Why are swimming pools usually blue?

In at the deep end: why are swimming pools always blue?

Story highlights

  • We know swimming pools look funny when they're green, but why are they usually blue?
  • CNN asked a physicist and the explanation may surprise you

(CNN)When two Olympic pools at Rio turned from azure blue to bright green earlier this week, people around the world were left scratching their heads.

Had someone put coloring in the water? Was their TV set broken?
    Eventually some answers came. There had been a change in alkalinity in the water, said one official. Another blamed algae.
    The green diving pool at Maria Lenk Aquatics Centre next to another that is the usual color - although that too later turned green
    Meanwhile, FINA, the international governing body for swimming, said the water tanks had run out of water-cleaning chemicals.
    With so many different answers, it's about as clear as the water in the murky pools.
    And there are even more questions with the Twitterverse pondering why swimming pools are usually blue.
    The answer is not -- contrary to popular assumption -- that the color comes from the sky or the tiles on the bottom of the pool.
    In fact, barring unfortunate events such as in Rio, pool water will always look blue because of the way light and water interact.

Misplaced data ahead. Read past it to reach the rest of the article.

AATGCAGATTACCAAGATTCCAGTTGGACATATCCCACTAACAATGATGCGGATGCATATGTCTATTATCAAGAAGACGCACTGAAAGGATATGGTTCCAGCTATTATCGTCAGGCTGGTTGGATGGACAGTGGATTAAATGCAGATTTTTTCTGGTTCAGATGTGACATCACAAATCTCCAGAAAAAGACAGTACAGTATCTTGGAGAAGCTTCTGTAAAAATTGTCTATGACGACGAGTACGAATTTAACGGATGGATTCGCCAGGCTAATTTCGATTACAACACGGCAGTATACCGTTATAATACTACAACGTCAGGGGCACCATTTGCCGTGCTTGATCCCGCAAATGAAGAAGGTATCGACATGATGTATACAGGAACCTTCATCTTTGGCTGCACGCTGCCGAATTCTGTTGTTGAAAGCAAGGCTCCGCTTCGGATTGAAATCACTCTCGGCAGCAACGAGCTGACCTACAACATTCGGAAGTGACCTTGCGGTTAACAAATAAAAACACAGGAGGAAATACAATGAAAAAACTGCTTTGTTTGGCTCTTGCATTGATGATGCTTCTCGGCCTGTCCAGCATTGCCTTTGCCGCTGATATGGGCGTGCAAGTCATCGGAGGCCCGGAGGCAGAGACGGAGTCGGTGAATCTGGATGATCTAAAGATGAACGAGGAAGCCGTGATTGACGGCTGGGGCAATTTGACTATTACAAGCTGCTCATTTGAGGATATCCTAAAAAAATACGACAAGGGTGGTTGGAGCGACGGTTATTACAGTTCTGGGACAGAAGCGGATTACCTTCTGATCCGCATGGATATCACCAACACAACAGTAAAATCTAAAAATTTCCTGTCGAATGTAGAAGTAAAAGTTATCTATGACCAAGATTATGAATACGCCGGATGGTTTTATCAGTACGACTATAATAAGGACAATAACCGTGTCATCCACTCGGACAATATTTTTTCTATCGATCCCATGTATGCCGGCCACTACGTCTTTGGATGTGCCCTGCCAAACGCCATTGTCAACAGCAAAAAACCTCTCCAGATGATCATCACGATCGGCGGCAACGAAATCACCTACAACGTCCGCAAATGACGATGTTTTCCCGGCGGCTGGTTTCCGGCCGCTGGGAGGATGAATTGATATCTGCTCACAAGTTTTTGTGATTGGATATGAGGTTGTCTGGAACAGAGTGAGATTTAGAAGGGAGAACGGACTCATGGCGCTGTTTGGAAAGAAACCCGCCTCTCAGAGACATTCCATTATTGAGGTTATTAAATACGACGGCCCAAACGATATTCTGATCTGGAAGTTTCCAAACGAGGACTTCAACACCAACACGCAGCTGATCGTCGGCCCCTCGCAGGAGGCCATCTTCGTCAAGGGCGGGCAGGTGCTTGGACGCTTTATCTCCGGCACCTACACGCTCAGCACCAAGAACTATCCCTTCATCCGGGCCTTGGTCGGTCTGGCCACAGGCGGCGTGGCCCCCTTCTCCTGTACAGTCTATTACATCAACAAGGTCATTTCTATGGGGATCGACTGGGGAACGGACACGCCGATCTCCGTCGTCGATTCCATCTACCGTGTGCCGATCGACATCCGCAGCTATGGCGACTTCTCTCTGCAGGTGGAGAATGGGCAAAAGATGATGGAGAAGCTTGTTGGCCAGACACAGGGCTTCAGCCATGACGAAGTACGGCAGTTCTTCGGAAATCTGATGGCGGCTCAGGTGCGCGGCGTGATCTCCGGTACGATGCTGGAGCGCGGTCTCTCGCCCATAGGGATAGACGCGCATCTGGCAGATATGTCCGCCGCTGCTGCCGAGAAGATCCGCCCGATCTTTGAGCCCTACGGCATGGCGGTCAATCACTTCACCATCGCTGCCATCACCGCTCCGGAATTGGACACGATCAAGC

A 2nd Olympic pool in Rio turns green
    A 2nd Olympic pool in Rio turns green


      A 2nd Olympic pool in Rio turns green


    A 2nd Olympic pool in Rio turns green 01:12
    According to Dr Paul Coxon, a physicist from the University of Cambridge: "Sunlight is white and is made up of all the different colors of the spectrum.
    "When you have a small volume of water, such as in a drinking glass, it looks colorless.
    "You notice the blue effect when you have a large volume of water because of the way molecules are slightly absorbing light from the red end of the spectrum.
    "Light is made up of red, green and blue, the whole spectrum, and we usually see them merged together.
    "By taking out the red it means that the light that gets reflected from the water is slightly blue."
    The same thing happens even under artificial lighting, added Coxon, and the deeper the pool is, the bluer it will look.
    The effect can be enhanced by the use of blue tiles in a pool, which designers tend to choose.
    And finally -- although Olympic officials insist the Rio pools are safe -- pools tend to look bluer when they are free of any contaminating particles or debris.
    "If you've got particles in the water they will scatter the light," explained Coxon.